PASO MORELOS, Mexico -- Slumped against his tollbooth on Mexico's "Highway of the Sun," Isaias Arroyo ticks off the virtues of this Cadillac of Latin American roads, a billion-dollar freeway that links Acapulco to the outskirts of Mexico City.
There's the gently curving pavement that permits cars to rocket through the desert scrubland at 70 mph. Four-lane swaths blasted through pink, rock-ribbed mountains to save time. Iron bridges so elegant they seem to be taking flight.
The only thing missing is traffic.
"We're alone out here," admits the young toll-taker, turning to scan the cloudless horizon for drivers on the lonely road to Acapulco.
Impressive though it is, the stunning, 165-mile concrete ribbon is getting attention for the wrong reason: It has become a much-ridiculed illustration of how a reputed breakthrough for developing countries can turn into a financial disaster.
Initially, this seemed a model idea for cash-strapped governments: allow private companies to build the highways, and let them charge tolls. In one of the most ambitious of such programs, Mexico has built more than 3,000 miles of modern roads, stretching from Tijuana to the Yucatan.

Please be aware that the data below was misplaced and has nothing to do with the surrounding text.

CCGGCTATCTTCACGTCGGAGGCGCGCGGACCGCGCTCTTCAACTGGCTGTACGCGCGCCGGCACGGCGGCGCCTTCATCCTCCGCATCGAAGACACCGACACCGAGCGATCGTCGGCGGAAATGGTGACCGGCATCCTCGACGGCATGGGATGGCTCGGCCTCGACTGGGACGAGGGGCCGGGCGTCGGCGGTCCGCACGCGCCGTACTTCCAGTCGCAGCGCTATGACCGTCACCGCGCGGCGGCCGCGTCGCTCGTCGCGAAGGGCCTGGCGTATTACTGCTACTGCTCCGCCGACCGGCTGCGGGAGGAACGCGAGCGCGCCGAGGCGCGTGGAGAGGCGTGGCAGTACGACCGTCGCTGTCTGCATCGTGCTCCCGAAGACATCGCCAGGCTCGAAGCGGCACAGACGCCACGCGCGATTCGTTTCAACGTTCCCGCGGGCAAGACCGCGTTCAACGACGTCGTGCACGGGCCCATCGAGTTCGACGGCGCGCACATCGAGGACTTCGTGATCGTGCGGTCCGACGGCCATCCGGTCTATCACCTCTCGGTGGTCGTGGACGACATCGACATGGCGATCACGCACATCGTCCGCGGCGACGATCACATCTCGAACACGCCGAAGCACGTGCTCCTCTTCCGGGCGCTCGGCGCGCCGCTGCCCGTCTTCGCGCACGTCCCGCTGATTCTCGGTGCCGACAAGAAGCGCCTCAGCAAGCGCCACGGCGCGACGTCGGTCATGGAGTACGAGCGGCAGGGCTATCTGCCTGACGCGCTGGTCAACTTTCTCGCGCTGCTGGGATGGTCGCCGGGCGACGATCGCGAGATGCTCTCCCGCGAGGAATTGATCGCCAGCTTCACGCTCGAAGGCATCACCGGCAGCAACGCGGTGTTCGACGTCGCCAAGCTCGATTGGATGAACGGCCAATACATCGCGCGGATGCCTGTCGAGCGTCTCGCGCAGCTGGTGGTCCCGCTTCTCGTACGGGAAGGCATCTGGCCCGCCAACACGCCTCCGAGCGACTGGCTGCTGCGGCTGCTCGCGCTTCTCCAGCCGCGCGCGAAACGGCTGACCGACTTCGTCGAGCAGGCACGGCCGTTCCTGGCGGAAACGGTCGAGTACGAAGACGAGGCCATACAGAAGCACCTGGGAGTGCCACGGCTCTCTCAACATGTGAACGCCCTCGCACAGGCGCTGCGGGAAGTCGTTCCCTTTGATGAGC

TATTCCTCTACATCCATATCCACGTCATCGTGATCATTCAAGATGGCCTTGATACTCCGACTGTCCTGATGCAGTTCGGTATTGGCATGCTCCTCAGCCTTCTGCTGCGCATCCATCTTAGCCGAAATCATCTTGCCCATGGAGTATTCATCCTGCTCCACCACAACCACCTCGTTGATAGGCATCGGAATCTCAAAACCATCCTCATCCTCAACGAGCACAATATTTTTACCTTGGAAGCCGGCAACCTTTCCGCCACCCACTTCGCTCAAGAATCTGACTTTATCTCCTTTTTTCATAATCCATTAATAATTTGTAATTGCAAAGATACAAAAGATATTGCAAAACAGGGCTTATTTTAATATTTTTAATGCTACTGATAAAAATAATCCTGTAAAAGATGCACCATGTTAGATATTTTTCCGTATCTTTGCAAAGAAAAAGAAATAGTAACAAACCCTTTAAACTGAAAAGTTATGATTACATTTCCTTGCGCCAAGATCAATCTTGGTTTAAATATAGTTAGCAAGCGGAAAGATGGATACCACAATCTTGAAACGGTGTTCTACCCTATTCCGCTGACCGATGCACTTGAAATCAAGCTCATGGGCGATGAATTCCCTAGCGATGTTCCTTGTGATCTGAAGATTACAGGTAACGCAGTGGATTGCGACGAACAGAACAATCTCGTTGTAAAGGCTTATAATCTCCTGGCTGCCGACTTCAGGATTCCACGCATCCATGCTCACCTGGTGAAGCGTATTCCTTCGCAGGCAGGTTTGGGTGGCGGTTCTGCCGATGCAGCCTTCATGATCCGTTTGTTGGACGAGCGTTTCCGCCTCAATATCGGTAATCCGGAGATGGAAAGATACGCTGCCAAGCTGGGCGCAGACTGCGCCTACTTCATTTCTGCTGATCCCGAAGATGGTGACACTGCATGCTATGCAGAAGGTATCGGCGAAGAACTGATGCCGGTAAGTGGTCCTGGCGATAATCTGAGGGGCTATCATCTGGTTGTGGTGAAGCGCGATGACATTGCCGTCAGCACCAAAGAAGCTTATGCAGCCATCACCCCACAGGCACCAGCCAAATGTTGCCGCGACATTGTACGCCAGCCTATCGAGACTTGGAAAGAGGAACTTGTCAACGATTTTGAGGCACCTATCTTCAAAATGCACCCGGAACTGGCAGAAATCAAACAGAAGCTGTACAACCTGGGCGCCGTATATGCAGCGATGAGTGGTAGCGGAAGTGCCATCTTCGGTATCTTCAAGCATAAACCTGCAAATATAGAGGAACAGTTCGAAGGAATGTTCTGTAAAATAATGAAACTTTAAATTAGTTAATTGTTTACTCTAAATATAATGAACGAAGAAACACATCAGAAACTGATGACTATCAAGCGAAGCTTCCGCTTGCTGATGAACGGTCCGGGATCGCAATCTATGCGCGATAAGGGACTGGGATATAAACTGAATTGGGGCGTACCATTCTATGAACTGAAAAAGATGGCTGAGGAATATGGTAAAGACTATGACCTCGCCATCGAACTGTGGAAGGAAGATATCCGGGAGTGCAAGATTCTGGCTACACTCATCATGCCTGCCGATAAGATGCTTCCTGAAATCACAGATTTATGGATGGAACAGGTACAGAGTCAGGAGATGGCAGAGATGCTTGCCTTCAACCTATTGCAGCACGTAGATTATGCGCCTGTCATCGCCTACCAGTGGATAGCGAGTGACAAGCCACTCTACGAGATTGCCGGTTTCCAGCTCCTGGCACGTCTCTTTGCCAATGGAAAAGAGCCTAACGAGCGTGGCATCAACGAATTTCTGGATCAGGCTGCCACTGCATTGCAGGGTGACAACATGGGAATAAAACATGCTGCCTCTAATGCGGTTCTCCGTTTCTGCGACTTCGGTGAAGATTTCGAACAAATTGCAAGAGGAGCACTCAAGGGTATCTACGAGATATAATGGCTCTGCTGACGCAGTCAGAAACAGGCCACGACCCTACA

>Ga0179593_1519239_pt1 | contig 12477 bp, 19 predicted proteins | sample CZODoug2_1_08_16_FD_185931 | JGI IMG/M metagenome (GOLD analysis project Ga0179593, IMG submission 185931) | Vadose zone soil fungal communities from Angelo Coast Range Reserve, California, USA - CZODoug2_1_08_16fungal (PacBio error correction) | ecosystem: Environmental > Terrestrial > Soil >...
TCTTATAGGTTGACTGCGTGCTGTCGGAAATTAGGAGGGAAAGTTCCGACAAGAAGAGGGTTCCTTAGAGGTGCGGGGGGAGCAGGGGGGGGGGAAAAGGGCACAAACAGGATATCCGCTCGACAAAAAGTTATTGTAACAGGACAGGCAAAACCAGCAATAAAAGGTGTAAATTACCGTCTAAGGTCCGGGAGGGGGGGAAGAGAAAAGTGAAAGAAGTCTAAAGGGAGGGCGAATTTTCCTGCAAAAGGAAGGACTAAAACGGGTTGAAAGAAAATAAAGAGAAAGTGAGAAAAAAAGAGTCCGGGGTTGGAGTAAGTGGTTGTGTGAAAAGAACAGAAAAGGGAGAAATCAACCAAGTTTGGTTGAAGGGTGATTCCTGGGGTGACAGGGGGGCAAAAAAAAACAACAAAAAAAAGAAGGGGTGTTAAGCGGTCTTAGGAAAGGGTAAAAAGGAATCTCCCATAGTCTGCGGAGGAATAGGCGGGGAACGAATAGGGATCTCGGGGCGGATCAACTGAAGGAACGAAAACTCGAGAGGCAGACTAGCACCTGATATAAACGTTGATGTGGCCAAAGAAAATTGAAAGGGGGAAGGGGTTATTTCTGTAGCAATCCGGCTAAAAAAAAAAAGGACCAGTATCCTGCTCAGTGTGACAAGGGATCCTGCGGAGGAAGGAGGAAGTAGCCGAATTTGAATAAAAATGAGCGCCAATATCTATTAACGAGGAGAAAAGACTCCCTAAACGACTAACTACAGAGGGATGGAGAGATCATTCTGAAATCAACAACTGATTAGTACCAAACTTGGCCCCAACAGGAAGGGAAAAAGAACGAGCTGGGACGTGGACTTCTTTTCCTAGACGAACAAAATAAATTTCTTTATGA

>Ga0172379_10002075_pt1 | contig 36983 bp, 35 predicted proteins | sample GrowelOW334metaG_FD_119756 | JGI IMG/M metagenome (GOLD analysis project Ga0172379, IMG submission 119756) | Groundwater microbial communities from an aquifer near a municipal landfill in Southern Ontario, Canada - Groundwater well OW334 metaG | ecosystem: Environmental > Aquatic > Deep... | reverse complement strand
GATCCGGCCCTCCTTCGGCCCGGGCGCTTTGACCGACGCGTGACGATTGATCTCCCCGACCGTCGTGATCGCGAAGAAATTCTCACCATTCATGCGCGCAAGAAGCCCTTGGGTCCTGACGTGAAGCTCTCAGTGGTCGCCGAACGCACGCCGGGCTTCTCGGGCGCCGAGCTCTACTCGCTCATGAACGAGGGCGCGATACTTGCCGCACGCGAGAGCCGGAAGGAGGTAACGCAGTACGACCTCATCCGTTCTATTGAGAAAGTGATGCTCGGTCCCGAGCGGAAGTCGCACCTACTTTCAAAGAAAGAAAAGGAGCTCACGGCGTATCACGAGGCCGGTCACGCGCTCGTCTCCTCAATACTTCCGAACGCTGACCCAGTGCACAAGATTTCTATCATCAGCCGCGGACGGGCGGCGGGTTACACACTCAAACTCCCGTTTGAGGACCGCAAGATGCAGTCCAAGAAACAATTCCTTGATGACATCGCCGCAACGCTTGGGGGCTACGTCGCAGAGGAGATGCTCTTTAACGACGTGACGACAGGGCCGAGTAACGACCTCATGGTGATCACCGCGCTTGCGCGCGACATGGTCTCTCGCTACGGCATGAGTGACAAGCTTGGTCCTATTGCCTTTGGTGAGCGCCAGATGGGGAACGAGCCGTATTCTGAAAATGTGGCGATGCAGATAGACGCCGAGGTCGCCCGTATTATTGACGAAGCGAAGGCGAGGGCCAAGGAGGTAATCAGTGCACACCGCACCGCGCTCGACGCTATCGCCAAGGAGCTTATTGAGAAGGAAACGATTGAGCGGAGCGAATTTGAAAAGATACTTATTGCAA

But woeful miscalculations pushed up the Mexican tolls. For the three-hour one-way trip from the outskirts of Mexico City to Acapulco, cars paid an eye-popping $70. For 18-wheelers, the toll soared to $630 -- the equivalent, for a minimum-wage worker, of a half-year's salary.
Now, the government is embarked on a $2 billion bailout of the roads. And as countries from Poland to Colombia launch their own private toll road projects, the Mexico experience has become a case study in what not to do.
Mexico "paid a certain price for being innovators," says Jose Gomez Ibanez, a Harvard professor who has studied the roads. "They taught people some mistakes not to make." But despite the rocky experience, he suggests that "toll financing makes sense." Without it, developing countries would have even fewer road projects.
Toll roads have existed in this hemisphere since the early days of U.S. independence. But the idea of having private companies build them, instead of governments, took off in developing countries only in the last few years, as "privatization" became a mantra of reform-minded leaders.